The Office for National Statistics (ONS) has reported that average house prices in the UK increased by 3.1% in the year to July 2018 (down slightly from 3.2% in June 2018).
This is the lowest UK annual rate since August 2013 when it was 3.0%.
The annual growth rate has slowed since mid-2016 and has remained under 5%, with the exception of October 2017, throughout 2017 and into 2018.
This slowdown in UK house price growth over the past two years is driven mainly by a slowdown in the south and east of England.
The lowest annual growth was in London, where prices decreased by 0.7% over the year, down from an increase of 0.3% in the year to June 2018.
Shaun Church, director at Private Finance, said: “Brexit uncertainty is the greatest test our housing market has faced since the 2008 financial crisis. The fact that property prices are still growing, albeit at a more modest rate, is a testament to the resilience of the UK property market. As gloomy predictions are made about the future of the housing market should we face a no-deal Brexit, UK homeowners should take solace in this persistent annual house price growth.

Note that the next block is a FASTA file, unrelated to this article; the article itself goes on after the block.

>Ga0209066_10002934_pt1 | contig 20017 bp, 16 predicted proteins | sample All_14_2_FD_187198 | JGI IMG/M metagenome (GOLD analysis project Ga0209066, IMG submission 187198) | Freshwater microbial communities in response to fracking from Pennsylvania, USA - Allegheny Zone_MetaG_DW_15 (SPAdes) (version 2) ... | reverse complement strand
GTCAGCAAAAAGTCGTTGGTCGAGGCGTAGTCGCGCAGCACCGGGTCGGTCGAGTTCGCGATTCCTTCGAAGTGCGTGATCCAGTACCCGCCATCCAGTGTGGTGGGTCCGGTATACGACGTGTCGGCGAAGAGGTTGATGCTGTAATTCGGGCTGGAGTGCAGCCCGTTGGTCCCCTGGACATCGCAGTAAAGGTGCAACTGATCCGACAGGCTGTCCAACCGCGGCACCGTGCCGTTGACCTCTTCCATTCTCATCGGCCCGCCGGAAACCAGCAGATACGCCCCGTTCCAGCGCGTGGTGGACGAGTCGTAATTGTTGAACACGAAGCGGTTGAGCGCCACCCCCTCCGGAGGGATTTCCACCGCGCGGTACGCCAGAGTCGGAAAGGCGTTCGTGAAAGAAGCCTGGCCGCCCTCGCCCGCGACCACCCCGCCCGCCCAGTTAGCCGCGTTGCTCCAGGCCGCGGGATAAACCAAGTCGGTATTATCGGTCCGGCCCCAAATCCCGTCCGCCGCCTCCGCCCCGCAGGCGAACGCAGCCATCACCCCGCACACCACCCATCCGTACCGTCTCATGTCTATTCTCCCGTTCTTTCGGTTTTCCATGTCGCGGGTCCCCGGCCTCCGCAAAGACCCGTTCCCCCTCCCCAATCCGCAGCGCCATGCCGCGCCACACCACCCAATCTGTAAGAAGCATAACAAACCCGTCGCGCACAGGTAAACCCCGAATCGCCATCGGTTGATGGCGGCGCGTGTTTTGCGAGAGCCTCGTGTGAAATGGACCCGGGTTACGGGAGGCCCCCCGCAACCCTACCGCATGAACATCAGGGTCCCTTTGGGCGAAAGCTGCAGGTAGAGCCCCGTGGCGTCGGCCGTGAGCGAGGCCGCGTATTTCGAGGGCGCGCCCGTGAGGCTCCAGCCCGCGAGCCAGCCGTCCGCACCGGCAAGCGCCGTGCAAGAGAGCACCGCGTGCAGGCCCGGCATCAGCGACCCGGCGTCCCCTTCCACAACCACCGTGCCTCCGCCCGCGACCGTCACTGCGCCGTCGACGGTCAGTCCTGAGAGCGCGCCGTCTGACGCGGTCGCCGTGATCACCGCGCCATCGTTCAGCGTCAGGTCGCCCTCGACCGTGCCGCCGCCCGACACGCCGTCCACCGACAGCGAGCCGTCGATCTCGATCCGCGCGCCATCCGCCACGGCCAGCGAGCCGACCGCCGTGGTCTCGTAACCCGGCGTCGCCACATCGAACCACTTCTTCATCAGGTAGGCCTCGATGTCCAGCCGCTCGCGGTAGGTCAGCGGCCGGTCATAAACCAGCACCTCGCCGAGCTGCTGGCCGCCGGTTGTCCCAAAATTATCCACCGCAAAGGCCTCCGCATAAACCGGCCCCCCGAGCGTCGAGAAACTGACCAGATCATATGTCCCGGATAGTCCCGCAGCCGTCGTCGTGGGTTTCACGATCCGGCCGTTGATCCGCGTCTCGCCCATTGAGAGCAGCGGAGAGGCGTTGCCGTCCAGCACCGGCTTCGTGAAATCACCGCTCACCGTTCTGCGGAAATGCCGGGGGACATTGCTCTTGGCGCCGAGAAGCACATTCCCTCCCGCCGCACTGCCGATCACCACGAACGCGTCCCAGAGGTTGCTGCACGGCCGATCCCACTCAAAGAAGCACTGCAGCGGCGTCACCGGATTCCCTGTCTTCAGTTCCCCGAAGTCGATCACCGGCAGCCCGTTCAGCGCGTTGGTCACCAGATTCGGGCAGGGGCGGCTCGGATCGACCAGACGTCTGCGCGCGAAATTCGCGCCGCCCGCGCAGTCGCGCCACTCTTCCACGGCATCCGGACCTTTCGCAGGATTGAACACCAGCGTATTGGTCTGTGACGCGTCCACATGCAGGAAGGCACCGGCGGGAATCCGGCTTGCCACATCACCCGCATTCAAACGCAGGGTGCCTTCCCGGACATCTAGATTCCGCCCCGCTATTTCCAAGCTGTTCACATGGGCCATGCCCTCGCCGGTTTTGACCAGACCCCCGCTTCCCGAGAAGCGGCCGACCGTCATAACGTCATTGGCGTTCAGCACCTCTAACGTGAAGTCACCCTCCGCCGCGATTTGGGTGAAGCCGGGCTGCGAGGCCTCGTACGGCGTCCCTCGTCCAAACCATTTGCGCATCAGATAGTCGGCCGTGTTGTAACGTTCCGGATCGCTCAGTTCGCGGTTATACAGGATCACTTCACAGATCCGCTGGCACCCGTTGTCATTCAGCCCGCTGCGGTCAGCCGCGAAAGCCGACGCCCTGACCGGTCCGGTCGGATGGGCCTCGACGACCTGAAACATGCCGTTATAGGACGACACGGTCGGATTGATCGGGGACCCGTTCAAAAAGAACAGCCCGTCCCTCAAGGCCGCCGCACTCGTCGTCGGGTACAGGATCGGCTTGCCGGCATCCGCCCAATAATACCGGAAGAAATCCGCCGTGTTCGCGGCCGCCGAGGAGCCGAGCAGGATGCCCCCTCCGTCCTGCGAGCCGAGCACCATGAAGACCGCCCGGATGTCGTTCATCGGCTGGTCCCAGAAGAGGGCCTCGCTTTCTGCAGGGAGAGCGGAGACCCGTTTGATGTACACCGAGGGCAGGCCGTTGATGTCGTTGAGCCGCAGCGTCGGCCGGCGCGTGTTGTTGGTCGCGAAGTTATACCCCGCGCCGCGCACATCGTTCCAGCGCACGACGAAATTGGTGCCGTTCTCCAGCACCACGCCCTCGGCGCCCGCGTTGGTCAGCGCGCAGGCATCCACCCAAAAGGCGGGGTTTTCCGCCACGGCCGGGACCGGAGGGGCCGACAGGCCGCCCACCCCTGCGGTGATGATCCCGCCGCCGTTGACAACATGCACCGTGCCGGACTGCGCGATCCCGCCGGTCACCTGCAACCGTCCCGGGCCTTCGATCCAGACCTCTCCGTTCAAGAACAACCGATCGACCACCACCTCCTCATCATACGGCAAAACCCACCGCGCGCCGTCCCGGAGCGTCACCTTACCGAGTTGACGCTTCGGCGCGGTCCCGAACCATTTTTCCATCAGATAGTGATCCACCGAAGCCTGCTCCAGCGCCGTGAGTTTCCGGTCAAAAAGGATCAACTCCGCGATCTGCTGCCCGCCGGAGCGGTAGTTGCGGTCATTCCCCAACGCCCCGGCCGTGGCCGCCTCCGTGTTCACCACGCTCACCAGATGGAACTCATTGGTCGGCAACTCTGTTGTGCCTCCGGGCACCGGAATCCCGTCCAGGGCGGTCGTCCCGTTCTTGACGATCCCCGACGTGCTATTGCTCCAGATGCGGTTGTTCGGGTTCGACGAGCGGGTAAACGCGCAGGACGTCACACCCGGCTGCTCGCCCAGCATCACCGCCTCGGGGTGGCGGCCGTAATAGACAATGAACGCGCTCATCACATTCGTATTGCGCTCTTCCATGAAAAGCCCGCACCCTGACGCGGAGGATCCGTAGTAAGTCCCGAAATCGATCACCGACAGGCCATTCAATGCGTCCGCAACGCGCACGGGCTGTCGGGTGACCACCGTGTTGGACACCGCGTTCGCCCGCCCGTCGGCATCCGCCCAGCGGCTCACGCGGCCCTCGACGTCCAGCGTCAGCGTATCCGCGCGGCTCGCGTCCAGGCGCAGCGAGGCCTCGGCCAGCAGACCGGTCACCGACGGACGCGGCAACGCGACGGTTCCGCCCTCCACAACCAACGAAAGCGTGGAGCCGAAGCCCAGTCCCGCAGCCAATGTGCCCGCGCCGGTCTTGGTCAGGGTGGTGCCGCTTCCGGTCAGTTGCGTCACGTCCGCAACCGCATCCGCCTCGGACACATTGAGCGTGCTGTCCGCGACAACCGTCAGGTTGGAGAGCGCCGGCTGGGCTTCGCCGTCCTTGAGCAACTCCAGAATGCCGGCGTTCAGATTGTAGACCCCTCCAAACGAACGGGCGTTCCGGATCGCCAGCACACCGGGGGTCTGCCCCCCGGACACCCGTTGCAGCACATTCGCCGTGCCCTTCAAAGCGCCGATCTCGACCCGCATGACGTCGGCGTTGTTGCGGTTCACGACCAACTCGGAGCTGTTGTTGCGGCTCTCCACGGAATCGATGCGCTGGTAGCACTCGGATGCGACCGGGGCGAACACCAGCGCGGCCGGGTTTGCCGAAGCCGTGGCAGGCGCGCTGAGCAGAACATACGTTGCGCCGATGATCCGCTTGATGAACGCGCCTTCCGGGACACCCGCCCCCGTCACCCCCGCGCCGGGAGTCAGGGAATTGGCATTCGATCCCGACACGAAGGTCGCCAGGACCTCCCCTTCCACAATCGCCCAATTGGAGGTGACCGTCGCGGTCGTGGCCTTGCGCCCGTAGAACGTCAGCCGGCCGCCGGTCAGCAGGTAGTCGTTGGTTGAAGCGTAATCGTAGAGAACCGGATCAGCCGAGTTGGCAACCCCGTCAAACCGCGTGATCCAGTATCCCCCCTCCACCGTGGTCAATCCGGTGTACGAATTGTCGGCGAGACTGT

“House price performance remains incredibly varied across the UK. London is the only UK region experiencing falling prices, as buyers increasingly look to the commuter belt for more affordable properties. Meanwhile, house prices in other regions – particularly the North West – have seen annual growth of upwards of 4%. The imbalance between supply and demand continues to have a strong influence on regional affordability, and will continue to do so until the current housing shortage is addressed.”